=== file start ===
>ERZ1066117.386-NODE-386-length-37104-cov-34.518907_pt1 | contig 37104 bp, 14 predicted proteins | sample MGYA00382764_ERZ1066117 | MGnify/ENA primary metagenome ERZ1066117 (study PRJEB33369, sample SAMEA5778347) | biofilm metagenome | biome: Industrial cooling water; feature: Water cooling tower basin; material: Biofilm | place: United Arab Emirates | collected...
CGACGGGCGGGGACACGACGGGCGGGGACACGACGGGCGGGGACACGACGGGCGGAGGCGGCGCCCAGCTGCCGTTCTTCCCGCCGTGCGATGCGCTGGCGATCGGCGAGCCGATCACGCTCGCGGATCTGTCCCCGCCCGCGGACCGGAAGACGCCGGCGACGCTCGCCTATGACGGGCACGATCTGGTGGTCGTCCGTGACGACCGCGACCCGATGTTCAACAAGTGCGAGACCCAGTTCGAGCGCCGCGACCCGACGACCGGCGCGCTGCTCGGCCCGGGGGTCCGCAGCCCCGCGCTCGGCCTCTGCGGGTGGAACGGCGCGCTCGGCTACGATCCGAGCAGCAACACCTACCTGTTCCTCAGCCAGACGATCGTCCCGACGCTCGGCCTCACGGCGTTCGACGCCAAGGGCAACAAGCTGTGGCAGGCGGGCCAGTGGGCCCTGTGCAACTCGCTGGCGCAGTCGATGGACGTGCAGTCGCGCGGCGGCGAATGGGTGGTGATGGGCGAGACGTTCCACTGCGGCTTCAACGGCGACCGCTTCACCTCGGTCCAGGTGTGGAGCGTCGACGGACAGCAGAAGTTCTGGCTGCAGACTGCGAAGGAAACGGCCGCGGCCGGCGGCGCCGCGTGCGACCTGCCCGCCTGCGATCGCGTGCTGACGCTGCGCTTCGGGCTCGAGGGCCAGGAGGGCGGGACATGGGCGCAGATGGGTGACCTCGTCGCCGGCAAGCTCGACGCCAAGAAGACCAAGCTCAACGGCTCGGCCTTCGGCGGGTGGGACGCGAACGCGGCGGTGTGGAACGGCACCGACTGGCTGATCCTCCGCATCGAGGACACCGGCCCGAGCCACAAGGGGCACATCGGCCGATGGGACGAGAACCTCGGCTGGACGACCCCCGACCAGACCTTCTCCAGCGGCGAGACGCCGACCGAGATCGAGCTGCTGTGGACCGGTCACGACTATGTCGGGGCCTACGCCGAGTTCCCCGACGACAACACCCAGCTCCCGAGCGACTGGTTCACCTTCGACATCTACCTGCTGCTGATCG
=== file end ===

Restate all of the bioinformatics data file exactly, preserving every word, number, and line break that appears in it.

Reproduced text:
>ERZ1066117.386-NODE-386-length-37104-cov-34.518907_pt1 | contig 37104 bp, 14 predicted proteins | sample MGYA00382764_ERZ1066117 | MGnify/ENA primary metagenome ERZ1066117 (study PRJEB33369, sample SAMEA5778347) | biofilm metagenome | biome: Industrial cooling water; feature: Water cooling tower basin; material: Biofilm | place: United Arab Emirates | collected...
CGACGGGCGGGGACACGACGGGCGGGGACACGACGGGCGGGGACACGACGGGCGGAGGCGGCGCCCAGCTGCCGTTCTTCCCGCCGTGCGATGCGCTGGCGATCGGCGAGCCGATCACGCTCGCGGATCTGTCCCCGCCCGCGGACCGGAAGACGCCGGCGACGCTCGCCTATGACGGGCACGATCTGGTGGTCGTCCGTGACGACCGCGACCCGATGTTCAACAAGTGCGAGACCCAGTTCGAGCGCCGCGACCCGACGACCGGCGCGCTGCTCGGCCCGGGGGTCCGCAGCCCCGCGCTCGGCCTCTGCGGGTGGAACGGCGCGCTCGGCTACGATCCGAGCAGCAACACCTACCTGTTCCTCAGCCAGACGATCGTCCCGACGCTCGGCCTCACGGCGTTCGACGCCAAGGGCAACAAGCTGTGGCAGGCGGGCCAGTGGGCCCTGTGCAACTCGCTGGCGCAGTCGATGGACGTGCAGTCGCGCGGCGGCGAATGGGTGGTGATGGGCGAGACGTTCCACTGCGGCTTCAACGGCGACCGCTTCACCTCGGTCCAGGTGTGGAGCGTCGACGGACAGCAGAAGTTCTGGCTGCAGACTGCGAAGGAAACGGCCGCGGCCGGCGGCGCCGCGTGCGACCTGCCCGCCTGCGATCGCGTGCTGACGCTGCGCTTCGGGCTCGAGGGCCAGGAGGGCGGGACATGGGCGCAGATGGGTGACCTCGTCGCCGGCAAGCTCGACGCCAAGAAGACCAAGCTCAACGGCTCGGCCTTCGGCGGGTGGGACGCGAACGCGGCGGTGTGGAACGGCACCGACTGGCTGATCCTCCGCATCGAGGACACCGGCCCGAGCCACAAGGGGCACATCGGCCGATGGGACGAGAACCTCGGCTGGACGACCCCCGACCAGACCTTCTCCAGCGGCGAGACGCCGACCGAGATCGAGCTGCTGTGGACCGGTCACGACTATGTCGGGGCCTACGCCGAGTTCCCCGACGACAACACCCAGCTCCCGAGCGACTGGTTCACCTTCGACATCTACCTGCTGCTGATCG